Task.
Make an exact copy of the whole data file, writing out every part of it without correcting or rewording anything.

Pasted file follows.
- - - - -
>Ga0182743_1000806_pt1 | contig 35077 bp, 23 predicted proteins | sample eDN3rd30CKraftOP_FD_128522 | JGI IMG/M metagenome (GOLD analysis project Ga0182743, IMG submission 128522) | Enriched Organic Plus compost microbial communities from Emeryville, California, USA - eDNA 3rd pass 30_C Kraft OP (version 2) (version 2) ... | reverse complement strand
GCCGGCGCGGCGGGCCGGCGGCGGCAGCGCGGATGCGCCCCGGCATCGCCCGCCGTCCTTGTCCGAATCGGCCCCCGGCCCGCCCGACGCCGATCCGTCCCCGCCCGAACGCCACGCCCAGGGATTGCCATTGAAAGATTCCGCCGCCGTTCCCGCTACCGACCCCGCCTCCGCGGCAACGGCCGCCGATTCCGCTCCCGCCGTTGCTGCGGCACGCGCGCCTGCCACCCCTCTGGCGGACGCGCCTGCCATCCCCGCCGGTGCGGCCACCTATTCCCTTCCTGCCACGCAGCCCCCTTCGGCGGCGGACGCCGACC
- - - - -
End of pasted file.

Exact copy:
>Ga0182743_1000806_pt1 | contig 35077 bp, 23 predicted proteins | sample eDN3rd30CKraftOP_FD_128522 | JGI IMG/M metagenome (GOLD analysis project Ga0182743, IMG submission 128522) | Enriched Organic Plus compost microbial communities from Emeryville, California, USA - eDNA 3rd pass 30_C Kraft OP (version 2) (version 2) ... | reverse complement strand
GCCGGCGCGGCGGGCCGGCGGCGGCAGCGCGGATGCGCCCCGGCATCGCCCGCCGTCCTTGTCCGAATCGGCCCCCGGCCCGCCCGACGCCGATCCGTCCCCGCCCGAACGCCACGCCCAGGGATTGCCATTGAAAGATTCCGCCGCCGTTCCCGCTACCGACCCCGCCTCCGCGGCAACGGCCGCCGATTCCGCTCCCGCCGTTGCTGCGGCACGCGCGCCTGCCACCCCTCTGGCGGACGCGCCTGCCATCCCCGCCGGTGCGGCCACCTATTCCCTTCCTGCCACGCAGCCCCCTTCGGCGGCGGACGCCGACC